|o or O (əʊ)|
|—n , pl o's, O's, Os|
|1.||the 15th letter and fourth vowel of the modern English alphabet|
|2.||any of several speech sounds represented by this letter, in English as in code, pot, cow, move, or form|
|3.||another name for nought|
|O or O|
|2.||See universal donor a human blood type of the ABO group|
|3.||logic A E Compare I a particular negative categorial proposition, such as some men are not married: often symbolized as SoP|
|4.||slang (Austral) offence|
|[(for sense 3) from Latin (neg)o I deny]|
|1.||a variant spelling of oh|
|2.||an exclamation introducing an invocation, entreaty, wish, etc: O God!; O for the wings of a dove!|
|—n , pl ossa|
|anatomy the technical name for bone|
|[C16: from Latin: bone; compare Greek osteon]|
|—the chemical symbol for|
|2.||Old Style (method of reckoning dates)|
|4.||(in Britain) Ordnance Survey|
|6.||Old Saxon (language)|
|o.s., OS or O/S|
|1.||out of stock|
|OS, OS or O/S|
|O/S, OS or O/S|
The Greek letter omicron. Entries beginning with this character are alphabetized under omicron.
The symbol for the element oxygen.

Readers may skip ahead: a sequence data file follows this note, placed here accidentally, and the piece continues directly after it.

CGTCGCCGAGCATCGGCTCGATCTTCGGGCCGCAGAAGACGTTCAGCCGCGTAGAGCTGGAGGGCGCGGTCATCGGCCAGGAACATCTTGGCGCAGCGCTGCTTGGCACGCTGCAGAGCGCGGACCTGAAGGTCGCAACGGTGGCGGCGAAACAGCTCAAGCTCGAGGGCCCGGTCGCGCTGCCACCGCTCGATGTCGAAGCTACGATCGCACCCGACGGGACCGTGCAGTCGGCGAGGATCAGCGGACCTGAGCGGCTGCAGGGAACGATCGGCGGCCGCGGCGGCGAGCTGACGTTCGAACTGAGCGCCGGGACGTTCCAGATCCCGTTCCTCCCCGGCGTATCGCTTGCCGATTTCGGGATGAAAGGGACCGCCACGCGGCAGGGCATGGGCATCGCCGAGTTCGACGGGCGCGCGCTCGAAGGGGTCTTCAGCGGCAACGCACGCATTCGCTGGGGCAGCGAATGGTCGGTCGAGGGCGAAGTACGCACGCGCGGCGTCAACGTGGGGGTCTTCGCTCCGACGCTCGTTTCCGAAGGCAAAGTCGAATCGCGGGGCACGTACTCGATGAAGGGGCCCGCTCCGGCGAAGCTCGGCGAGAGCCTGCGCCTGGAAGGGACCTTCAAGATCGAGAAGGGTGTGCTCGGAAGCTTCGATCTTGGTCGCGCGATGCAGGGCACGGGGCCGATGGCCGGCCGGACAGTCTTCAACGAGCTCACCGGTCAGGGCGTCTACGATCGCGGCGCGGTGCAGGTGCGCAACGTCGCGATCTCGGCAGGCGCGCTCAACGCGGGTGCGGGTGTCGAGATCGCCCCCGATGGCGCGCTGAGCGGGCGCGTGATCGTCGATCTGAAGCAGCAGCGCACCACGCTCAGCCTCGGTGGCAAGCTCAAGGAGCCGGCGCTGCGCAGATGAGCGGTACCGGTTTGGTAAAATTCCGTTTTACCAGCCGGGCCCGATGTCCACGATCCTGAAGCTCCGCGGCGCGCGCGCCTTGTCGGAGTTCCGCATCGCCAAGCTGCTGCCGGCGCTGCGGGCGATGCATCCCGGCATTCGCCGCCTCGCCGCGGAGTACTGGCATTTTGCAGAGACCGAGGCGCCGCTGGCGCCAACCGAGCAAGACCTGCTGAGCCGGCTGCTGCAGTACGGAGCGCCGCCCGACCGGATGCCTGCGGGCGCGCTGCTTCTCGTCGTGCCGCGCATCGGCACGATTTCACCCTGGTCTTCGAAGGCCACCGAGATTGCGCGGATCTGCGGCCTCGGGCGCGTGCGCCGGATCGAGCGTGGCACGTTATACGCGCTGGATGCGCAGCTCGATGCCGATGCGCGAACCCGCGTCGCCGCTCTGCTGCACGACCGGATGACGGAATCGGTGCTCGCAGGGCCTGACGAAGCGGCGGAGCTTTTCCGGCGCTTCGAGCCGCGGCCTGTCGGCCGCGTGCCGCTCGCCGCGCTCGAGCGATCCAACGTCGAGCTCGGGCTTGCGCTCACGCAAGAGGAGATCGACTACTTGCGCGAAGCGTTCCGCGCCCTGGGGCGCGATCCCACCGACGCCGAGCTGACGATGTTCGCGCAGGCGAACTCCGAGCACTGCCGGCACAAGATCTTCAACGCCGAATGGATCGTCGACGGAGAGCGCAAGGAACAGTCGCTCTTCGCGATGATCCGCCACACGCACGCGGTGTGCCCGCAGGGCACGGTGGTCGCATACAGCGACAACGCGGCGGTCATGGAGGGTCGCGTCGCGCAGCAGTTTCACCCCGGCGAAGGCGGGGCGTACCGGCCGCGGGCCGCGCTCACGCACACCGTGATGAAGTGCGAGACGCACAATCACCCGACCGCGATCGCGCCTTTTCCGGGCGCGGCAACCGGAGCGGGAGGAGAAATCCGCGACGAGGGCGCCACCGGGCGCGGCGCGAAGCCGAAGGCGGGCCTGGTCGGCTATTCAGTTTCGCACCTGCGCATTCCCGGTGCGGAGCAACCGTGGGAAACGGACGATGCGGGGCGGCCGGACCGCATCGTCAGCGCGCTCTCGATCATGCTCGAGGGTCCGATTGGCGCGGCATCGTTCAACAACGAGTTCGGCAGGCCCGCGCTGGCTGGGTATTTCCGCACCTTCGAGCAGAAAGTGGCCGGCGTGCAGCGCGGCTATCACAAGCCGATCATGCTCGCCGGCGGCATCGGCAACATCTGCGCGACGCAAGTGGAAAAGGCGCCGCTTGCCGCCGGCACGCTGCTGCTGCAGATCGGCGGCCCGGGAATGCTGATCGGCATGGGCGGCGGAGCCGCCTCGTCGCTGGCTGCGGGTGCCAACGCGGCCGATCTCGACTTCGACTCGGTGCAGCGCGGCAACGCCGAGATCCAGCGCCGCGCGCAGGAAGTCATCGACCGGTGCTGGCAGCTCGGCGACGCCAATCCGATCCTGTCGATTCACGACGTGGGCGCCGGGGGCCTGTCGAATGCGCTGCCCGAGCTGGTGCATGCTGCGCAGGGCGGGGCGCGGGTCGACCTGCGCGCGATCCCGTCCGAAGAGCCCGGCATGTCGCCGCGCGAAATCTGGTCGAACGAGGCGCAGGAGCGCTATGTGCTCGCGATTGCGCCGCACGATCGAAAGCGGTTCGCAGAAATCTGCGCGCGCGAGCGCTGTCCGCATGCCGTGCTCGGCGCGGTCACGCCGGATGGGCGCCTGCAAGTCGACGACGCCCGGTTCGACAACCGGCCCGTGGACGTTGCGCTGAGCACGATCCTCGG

os 1 (ŏs)
n. pl. o·ra (ôr'ə)
An opening into a hollow organ or canal.
The oral cavity; mouth.
os 2 (ŏs)
n. pl. os·sa (ŏs'ə)
The symbol for the element osmium.
Latin oculus sinister (left eye)
The symbol for oxygen.
The symbol for osmium.
|osmium (ŏz'mē-əm) Pronunciation Key
A hard, brittle, bluish-white metallic element that is the densest naturally occurring element. It is used to make very hard alloys for fountain pen points, electrical contacts, and instrument pivots. Atomic number 76; atomic weight 190.2; melting point 3,000°C; boiling point 5,000°C; specific gravity 22.57; valence 2, 3, 4, 8. See Periodic Table.
(Os), chemical element, one of the platinum metals of Group VIIIb of the periodic table and the densest naturally occurring element. A gray-white metal, osmium is very hard, brittle, and difficult to work, even at high temperatures. Of the platinum metals it has the highest melting point, so fusing and casting are difficult. Osmium wires were used for filaments of early incandescent lamps before the introduction of tungsten. It has been used chiefly as a hardener in alloys of the platinum metals, though ruthenium has generally replaced it. A hard alloy of osmium and iridium has been used for tips of fountain pens and phonograph needles, and osmium tetroxide is used in certain organic syntheses.
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